TUCSON, Ariz., Dec. 7, 2010 /PRNewswire-USNewswire/ -- If you go to a hospital, you will probably be asked, aggressively, about your advance directive to withhold or withdraw treatment. But you will not be asked—or probably allowed—to sign a statement to protect your confidentiality.
While you are in the hospital, your record will probably be scrutinized by a variety of "reviewers" you will never know about. Their job is not to protect you, but to watch out for the hospital's bottom line.
The "advance directive" (http://www.jpands.org/vol15no4/polidora.pdf) written by Dr. Frank Polidora, an orthopedic surgeon in Hazleton, Pa., reads:
"No reviewer, especially an outside reviewer, is to review my chart without first discussing with me and my family why he or she wants to review my chart.
"The reviewer must explain to me and my family, in writing and in person, the reason for reviewing my chart, and what benefit I would gain from such a review or what harm, including to my health or sense of well-being, that such a review could cause.
"The reviewer must then obtain express written consent from me to review my chart…."
Hospital administrators were not pleased by this, or by Dr. Polidora's other efforts to advocate for his patients. The hospital went so far as to attack his patients in its battle to enforce rigid Medicare rules, as he describes in an article in the winter 2010 issue of The Journal of American Physicians and Surgeons (www.jpands.org).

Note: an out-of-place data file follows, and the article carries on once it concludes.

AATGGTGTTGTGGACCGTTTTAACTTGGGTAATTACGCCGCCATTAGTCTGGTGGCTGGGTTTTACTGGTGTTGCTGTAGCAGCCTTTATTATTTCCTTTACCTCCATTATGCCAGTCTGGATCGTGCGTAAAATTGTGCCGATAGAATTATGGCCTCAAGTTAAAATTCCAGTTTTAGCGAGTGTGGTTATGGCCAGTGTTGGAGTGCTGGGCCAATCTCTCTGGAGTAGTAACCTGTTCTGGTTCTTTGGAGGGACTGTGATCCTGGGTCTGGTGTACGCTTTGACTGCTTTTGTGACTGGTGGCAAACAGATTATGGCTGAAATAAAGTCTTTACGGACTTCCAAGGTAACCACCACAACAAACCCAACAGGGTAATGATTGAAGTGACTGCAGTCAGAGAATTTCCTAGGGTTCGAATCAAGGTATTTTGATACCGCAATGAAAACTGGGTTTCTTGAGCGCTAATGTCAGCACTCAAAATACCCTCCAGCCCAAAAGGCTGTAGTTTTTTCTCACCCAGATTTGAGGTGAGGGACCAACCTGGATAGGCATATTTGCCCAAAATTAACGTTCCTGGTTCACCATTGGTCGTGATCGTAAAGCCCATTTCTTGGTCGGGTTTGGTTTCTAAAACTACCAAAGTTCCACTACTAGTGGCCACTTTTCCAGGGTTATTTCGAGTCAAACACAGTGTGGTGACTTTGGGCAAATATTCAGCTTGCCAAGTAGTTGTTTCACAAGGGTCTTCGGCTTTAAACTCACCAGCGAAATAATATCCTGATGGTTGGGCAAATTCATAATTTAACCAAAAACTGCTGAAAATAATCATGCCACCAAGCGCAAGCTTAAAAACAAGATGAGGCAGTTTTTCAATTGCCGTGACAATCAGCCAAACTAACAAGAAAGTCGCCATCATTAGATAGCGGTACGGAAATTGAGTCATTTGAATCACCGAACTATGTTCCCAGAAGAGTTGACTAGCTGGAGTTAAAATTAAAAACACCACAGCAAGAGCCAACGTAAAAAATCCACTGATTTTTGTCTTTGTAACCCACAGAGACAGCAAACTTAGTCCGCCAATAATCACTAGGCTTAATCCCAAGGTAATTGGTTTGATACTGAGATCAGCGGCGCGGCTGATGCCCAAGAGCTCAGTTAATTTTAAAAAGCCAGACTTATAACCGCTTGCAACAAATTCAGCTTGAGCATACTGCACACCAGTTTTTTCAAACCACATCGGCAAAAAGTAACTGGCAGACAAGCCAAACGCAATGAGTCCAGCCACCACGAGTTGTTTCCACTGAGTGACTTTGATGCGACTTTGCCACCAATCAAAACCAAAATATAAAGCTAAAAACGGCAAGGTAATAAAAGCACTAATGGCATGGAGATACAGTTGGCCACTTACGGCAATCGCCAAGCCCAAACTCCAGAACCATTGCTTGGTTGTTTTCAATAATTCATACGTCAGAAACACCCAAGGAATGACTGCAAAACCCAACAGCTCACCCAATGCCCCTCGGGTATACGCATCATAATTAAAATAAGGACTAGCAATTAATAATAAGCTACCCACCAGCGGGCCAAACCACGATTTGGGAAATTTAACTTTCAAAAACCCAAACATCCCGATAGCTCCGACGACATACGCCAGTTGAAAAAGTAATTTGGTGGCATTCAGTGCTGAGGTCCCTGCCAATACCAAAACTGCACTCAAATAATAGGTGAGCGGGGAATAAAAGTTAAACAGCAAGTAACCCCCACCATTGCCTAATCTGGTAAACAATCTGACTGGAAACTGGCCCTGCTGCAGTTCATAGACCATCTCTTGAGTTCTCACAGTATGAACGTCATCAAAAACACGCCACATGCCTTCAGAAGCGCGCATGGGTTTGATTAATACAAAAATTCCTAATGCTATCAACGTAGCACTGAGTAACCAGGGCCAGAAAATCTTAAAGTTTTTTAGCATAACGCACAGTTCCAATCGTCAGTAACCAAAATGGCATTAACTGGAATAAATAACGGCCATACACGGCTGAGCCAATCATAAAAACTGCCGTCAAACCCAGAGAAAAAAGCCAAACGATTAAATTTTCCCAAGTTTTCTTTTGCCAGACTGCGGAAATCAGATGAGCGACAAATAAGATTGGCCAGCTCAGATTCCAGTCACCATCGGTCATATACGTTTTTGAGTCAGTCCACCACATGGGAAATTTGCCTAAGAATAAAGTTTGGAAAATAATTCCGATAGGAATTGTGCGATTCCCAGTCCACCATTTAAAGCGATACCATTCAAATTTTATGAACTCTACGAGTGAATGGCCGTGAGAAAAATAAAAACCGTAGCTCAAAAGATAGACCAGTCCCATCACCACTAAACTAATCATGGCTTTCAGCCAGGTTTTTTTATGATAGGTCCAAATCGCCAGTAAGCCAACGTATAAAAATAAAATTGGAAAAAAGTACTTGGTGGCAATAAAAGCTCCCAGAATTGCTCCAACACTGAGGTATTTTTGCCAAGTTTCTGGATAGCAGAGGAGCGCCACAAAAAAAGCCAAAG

Dr. Polidora's hospital privileges "lapsed," so his practice is now restricted to his office.
"Many other physicians are also leaving hospital staffs because Medicare rules make it impossible to practice good medicine there," reports Dr. Jane Orient, executive director of the Association of American Physician and Surgeons (AAPS). "For example, some family physicians can no longer just admit a patient—without the approval of outside consultants hundreds of miles away."
Family members need to exercise extra vigilance when a patient's regular personal physician is unable to attend the patient while in the hospital, she advised. For example, hospitalists, not aware of the patient's status before admission, might prematurely determine that a patient is at the "end of life"—with or without an advance directive.
SOURCE Association of American Physicians and Surgeons (AAPS)